Mobility

For the first time in either of our lives, Joel and I own a car.

This happened thanks to the love and support of friends and family, and our joint decision (spurred by me and by recent life events) to invest in this quality-of-life purchase.

Oh boy, our quality of life has indeed been affected in ways large and small.

I can now jump in the car on Saturday mornings and drive down to Long Beach to visit my dad in the hospital.  Each week in between visits, my anxiety over his health and his journey back to wellness slowly increases, but then on Saturday, I just get in the car and zoom down to him.  No need to walk, or bus/walk the 3.5 miles to the Enterprise in Alhambra and shell out $50-$90 for a weekend car rental; no need to spend nearly 2 hours on public transit; no need to hope that a friend has the time and is going from LA to LBC.

I can do our grocery shopping on Sunday mornings and it doesn’t take me 3 hours, and I’m not limited to only one store, and I’m not forced to decide between taking a Lyft or getting just what I can carry on a bus/walk home.  I’m able to go to Sprouts and Aldi’s, and take advantage of the cheap, good produce at Sprouts, and then get meat/cheese/dairy and pantry staples at Aldi’s low prices.

I was able to go out and get cold/cough meds for Joel when he was in the thick of a nasty chest cold a few weeks back.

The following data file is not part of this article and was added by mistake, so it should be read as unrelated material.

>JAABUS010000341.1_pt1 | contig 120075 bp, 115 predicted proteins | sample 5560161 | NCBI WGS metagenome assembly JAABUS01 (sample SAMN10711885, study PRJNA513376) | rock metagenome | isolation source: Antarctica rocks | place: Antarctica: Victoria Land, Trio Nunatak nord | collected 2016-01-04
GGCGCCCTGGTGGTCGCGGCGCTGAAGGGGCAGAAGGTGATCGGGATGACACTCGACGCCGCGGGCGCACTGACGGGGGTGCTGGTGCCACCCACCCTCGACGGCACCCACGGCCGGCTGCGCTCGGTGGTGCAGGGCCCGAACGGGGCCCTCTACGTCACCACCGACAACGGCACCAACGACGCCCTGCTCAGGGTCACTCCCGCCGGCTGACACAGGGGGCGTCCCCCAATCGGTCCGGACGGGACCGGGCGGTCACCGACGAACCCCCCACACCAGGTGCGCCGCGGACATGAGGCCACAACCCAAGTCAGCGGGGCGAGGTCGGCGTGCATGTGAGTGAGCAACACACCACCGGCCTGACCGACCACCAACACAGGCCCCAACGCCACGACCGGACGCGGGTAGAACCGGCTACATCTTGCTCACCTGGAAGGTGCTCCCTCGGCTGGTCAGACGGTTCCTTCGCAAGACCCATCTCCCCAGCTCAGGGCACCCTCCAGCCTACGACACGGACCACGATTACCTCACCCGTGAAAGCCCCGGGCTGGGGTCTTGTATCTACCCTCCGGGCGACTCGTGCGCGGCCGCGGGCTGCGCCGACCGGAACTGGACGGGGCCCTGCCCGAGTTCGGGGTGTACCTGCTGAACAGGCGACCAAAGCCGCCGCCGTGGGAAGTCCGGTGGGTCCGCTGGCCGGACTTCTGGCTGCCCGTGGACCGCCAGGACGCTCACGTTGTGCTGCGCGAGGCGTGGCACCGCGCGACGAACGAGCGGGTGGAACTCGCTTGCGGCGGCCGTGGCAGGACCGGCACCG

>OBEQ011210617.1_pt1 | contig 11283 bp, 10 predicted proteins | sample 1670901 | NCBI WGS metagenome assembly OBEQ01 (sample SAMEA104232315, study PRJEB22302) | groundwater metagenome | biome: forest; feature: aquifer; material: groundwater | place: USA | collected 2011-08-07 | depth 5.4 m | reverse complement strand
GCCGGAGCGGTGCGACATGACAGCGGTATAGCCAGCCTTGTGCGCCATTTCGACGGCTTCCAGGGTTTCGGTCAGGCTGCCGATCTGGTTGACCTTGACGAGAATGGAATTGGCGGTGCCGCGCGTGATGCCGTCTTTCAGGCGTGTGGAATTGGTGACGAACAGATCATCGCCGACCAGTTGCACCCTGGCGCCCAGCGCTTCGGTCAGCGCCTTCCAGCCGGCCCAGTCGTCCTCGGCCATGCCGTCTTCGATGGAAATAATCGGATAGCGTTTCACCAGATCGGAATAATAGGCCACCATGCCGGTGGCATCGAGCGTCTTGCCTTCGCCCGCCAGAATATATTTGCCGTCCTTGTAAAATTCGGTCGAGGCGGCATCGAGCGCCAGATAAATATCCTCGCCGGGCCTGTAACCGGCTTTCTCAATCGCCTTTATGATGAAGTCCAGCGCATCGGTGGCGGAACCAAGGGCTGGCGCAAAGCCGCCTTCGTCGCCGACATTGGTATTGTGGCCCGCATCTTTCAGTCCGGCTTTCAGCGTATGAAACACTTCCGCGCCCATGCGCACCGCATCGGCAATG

I’m able to make a quick run at night after I get home from classes for some necessary ice cream for Joel and I (sometimes it really is necessary).

I can drive myself to the plays that I am required to see for classes–it took only 20 minutes to get to Boston Court to see the incredible Everything That Never Happened, instead of the 60+ minutes it would have taken on public transit, and I was able to bring a carless classmate with me.

I can drop off/pick up Joel from D & D nights at Sean’s (although school schedules have affected the D & D schedule), which is just fun, but also means Joel doesn’t have to make the 20 minute walk home late at night, or spend $ on a Lyft.

Those things are just the tip of the iceberg.  There’s a gratitude and a freedom that has come with having our own car that cannot quite be put into words.  I know that I feel an agency and empowerment that has contributed to positive mental health this semester (amongst other things).  That is perhaps one of the biggest unexpected pluses from this blessing.

Thank you to each and every person who sent us good thoughts, who prayed for us to get a good car, who pitched in to help with costs, who has been there for us when we needed rides in the past, who has offered time and support in ways large and small.  It really does take a village to raise a human, and we humans never stop growing, never stop evolving.  Not everyone gets to be surrounded by a village of loving, caring individuals and groups, and I feel incredibly fortunate to know so many wonderful human beings.  You help make our world a better place by simply being who you are and doing the things you do.  Thank you, thank you, thank you.

One thought on “Mobility

  1. LDT, just catching up on happenings as of late and I am impressed by your spirit of resilience and determination for forward movement. That is something you can’t phone in or slack on. You are making big moves and I’m glad to have met you way back when 😎

    Liked by 1 person

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